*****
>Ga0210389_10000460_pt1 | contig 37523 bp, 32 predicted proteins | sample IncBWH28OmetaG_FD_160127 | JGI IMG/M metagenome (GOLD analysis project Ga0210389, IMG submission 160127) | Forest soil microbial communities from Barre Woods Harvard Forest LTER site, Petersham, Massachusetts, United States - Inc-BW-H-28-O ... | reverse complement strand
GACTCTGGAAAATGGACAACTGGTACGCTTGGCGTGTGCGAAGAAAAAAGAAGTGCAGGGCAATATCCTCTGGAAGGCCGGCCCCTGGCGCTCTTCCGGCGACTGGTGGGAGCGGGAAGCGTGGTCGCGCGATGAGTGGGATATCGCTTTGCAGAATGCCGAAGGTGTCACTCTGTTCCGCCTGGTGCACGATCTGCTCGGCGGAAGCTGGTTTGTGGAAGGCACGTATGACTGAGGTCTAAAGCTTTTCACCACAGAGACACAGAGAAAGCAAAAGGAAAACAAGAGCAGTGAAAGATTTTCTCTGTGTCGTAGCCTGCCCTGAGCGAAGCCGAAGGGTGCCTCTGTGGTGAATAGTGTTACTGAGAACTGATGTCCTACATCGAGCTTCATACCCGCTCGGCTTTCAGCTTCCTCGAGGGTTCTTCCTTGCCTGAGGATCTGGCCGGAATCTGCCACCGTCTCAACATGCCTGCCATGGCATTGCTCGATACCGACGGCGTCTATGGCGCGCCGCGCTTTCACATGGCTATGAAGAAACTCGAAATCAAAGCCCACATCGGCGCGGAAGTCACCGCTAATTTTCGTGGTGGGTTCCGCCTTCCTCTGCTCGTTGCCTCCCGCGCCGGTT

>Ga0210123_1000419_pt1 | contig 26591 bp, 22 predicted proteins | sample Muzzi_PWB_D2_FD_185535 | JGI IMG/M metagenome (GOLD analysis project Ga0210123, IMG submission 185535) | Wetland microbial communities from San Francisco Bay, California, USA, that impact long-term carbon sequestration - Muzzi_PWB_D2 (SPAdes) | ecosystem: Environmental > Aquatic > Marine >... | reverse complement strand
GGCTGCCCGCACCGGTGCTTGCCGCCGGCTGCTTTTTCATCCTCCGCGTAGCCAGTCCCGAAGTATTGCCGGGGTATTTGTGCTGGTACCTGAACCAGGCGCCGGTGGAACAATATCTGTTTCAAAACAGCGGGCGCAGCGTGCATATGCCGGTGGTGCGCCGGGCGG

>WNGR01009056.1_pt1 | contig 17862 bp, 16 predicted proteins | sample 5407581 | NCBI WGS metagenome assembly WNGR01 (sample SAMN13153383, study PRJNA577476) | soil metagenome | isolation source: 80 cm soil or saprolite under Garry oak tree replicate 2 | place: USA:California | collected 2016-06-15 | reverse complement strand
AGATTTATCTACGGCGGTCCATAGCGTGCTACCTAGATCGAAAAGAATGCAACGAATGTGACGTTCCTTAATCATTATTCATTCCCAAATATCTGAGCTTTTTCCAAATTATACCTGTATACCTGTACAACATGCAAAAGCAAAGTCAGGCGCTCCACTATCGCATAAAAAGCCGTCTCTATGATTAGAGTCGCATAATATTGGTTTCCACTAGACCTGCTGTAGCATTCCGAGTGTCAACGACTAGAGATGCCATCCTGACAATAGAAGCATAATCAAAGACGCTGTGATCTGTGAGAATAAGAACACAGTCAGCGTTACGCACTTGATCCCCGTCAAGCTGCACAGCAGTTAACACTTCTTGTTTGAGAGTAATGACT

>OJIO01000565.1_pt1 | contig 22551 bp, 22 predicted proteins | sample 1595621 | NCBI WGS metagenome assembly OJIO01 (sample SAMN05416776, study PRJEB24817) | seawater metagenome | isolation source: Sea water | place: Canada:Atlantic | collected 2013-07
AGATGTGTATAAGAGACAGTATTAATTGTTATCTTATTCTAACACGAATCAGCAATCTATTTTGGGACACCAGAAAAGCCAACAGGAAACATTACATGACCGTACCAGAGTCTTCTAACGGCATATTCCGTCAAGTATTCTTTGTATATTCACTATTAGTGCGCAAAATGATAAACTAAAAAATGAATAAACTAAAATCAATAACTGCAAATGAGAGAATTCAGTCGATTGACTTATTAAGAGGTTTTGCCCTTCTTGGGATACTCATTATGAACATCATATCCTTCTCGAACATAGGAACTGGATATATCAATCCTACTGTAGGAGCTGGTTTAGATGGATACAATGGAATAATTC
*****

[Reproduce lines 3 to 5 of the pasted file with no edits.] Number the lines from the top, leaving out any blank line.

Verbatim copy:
>Ga0210123_1000419_pt1 | contig 26591 bp, 22 predicted proteins | sample Muzzi_PWB_D2_FD_185535 | JGI IMG/M metagenome (GOLD analysis project Ga0210123, IMG submission 185535) | Wetland microbial communities from San Francisco Bay, California, USA, that impact long-term carbon sequestration - Muzzi_PWB_D2 (SPAdes) | ecosystem: Environmental > Aquatic > Marine >... | reverse complement strand
GGCTGCCCGCACCGGTGCTTGCCGCCGGCTGCTTTTTCATCCTCCGCGTAGCCAGTCCCGAAGTATTGCCGGGGTATTTGTGCTGGTACCTGAACCAGGCGCCGGTGGAACAATATCTGTTTCAAAACAGCGGGCGCAGCGTGCATATGCCGGTGGTGCGCCGGGCGG

>WNGR01009056.1_pt1 | contig 17862 bp, 16 predicted proteins | sample 5407581 | NCBI WGS metagenome assembly WNGR01 (sample SAMN13153383, study PRJNA577476) | soil metagenome | isolation source: 80 cm soil or saprolite under Garry oak tree replicate 2 | place: USA:California | collected 2016-06-15 | reverse complement strand